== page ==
2. Instead of telling them how good they look, tell them how glad you are to see them. Invisible illness is just that. Invisible. You rarely see the scars physical, mental, or emotional. This makes it difficult for people living with these diseases. They are daily fighting for their futures, their lives and some manner of normalcy. If a person with an invisible illness is out and with you, then something else in their life has been placed in the back burner. You are a priority to them. The fact that they are with you in that moment is huge. Dinner wasn’t cooked, laundry wasn’t done, and they may pay for it for days. A simple “thank you for being here” means that you appreciate how much their effort took and what it says about their love for you! 

3. These are proud people. They don’t want you to see their scars. The saddest part of invisible illness is it seems to strike those who are passionate in their lives and careers. They are marathon runners, doctors, nurses, therapists, business developers, mountain climbers, and more. If you are seeing them, it is because they really want you to. It is a GOOD day. Which is horrifyingly strange phenomenon when a good day used to constitute kicking butt and taking names like no ones business. Everyday is like learning to live again, as the rectify the life they now have to the dreams for the one they used to live. 

4. Answers aren’t easy and cures rarely exist. Like many diseases, invisible illness ones can be convoluted, political, and are ALWAYS desperately under-researched. Without proper understanding, funding, research, and medical information a cure will never be possible. Instead of suggesting treatments, telling anecdotal stories, etc, read the research available about the illness your loved one is facing. 

5. These illnesses can be fatal. While not everyone who experiences invisible illness will die, some do. We have all know that one person who dropped dead one day looking so healthy and vibrant the day before. Silent, invisible killers like Heart, Chrone’s or Lyme disease, endometriosis, depression, PTSD and others are real and demand our attention before they take more loved ones.

Living with invisible illness leaves the sufferer as well as their support system depleted, confused, scared, and on edge. We are often left wondering what can we do? 

  1. Ask how someone is, but only when you can listen. 
  2. Offering someone with invisible illness a meal is like the biggest hug in the world and winning the lottery. It gives you time, energy, healing nutrients, and the feeling that someone gets it! Healthy food makes all the difference. Not only is this a great way to support them but also their caregivers. 
  3. Understand when they can’t follow through on plans. Invisible illness may follow a pattern but is rarely predictable.
  4. Check on their care givers! Remind them they are human to. They spend their lives steeped in medical terminology, crushing diagnosis’s, and emotional upheaval. They need a break! They need to know someone is caring for their loved one so that they CAN take a break.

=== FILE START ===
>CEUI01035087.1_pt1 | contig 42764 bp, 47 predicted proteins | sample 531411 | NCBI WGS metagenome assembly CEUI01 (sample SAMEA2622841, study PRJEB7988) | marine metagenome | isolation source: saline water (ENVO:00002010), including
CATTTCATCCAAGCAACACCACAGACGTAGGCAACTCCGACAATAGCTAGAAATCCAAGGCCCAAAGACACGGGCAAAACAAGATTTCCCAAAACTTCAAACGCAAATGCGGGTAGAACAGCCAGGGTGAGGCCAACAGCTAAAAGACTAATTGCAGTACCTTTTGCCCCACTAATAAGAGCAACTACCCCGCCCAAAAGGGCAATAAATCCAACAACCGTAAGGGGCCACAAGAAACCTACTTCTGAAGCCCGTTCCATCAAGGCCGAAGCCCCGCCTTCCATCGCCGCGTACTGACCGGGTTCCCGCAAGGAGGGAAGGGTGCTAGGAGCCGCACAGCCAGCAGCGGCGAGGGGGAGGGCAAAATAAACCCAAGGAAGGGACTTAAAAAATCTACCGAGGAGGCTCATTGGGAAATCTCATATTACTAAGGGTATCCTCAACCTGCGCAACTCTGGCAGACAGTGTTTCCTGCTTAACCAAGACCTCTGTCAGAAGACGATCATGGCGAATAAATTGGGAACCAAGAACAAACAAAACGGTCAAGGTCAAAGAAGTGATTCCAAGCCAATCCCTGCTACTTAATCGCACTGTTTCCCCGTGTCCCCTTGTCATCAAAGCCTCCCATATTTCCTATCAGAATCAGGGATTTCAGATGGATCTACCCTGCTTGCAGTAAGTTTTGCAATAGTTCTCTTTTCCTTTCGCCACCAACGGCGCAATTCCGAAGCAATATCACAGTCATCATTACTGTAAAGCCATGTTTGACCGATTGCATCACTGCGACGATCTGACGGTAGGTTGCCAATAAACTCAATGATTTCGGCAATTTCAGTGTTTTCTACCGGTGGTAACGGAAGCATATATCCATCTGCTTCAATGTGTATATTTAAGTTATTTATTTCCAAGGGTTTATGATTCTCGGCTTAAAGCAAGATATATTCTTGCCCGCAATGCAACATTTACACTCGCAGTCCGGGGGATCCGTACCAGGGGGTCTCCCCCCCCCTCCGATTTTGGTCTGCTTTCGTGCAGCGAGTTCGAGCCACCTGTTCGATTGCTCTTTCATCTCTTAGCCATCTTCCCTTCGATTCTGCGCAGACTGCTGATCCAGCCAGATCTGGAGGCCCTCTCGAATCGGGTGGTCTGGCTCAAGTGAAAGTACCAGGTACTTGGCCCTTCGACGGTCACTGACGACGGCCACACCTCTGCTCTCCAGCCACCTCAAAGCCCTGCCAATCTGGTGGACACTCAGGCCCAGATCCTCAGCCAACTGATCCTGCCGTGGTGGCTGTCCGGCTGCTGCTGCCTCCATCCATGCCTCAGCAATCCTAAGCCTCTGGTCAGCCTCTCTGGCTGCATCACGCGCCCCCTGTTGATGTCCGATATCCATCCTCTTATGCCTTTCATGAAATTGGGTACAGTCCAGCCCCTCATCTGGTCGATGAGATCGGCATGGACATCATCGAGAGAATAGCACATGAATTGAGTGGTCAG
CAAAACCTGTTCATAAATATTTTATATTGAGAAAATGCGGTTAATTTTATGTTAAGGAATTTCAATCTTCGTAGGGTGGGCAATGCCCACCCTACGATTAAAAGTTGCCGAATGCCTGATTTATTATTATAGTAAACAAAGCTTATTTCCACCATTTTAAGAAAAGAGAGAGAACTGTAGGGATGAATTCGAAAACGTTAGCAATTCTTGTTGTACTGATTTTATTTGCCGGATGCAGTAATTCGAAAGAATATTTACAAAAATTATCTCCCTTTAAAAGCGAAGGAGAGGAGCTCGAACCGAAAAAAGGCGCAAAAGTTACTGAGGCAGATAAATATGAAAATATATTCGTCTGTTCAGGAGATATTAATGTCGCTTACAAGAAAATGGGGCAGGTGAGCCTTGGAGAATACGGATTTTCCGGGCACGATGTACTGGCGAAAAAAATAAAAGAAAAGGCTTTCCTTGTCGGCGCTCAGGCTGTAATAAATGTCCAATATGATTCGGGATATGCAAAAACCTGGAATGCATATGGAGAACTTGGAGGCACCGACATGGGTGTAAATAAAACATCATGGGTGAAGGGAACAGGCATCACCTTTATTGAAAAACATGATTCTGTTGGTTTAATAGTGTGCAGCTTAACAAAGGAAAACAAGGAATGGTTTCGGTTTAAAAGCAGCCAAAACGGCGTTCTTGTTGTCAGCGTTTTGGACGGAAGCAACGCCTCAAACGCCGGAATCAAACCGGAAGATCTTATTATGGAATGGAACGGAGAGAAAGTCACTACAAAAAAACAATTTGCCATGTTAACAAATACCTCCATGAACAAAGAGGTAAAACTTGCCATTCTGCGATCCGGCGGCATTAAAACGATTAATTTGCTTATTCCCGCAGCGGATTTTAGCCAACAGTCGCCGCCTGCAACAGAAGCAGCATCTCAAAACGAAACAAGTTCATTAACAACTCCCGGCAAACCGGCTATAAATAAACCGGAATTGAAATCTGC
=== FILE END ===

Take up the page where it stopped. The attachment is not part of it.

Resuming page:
5. Be private with the information they share with you. Do NOT share their medical issues. They are not yours to share. Most of those who suffer from this disease are proud, and while they are desperate for someone to understand what they are facing, they do not need the world to know their embarrassing, exhausting medical issues. Show your support through sending positivity and prayers, listening, providing a meal, or a laugh.
  6. If you work in a place that allows sick leave donation, and you are able to do this, this not only provides a paycheck, access to insurance, and peace of mind. I was so blessed to have weeks!!! WEEKS 😍donated to me by my fellow teachers. This was the difference between paying bills and not paying bills. Treatments for these illnesses are very expensive and rarely are covered appropriately by insurance. 
  7. Take an activity to them, if they are up to it!  Tea time conversations or a movie can be great ways to provide distraction. Just remember not to overstay your welcome.  Visiting takes healing energy as well as giving it. 

My ‘uterus’ is bigger than your ‘uterus’

*Trigger warning: language

Killer Mike’s restatement of a tired and used mantra that “a uterus doesn’t qualify you to be President of the United States” brings up a valid point. Hillary’s uterus makes her no more or less qualified to be President of the United States than any other candidates’ scrotums automatically qualifies them for the office of POTUS.

We, as woman, have got to stop being offended by vocabulary terms. If anything, we should be offend by a culture that prizes pricks as the “have all, end all” of sex organs and all things representative of STRENGTH!

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The day(s) of death and life: my very Lyme Homebirth part 2.

(Read the first part of the birth story here)

*** Warning ***

*this post contains graphic information and is not for the faint of heart.

Part 1: Right After the Birth.  (end of my birth story blogs)

I had been warned that passing clots was not abnormal after labor.  I was expecting it.

But this felt different.

Sam can you call the midwife and tell her I just passed some substantial clots? I asked.

I am feeling a little light headed.

Sam checked in with her.  I had delivered our healthy 6lb 2 oz baby girl about 4 hours earlier and the midwife had left our home about 30 min before.

She’s in Elkins; do you want her to come back? he asks

I am not feeling quiet as hot as I had a few minutes earlier.  I was fine.  My heart wasn’t racing quiet like it had been.  I was just nervous.

No, tell her I am doing better and just going to crawl back in bed, drink fluids and rest.  I reply.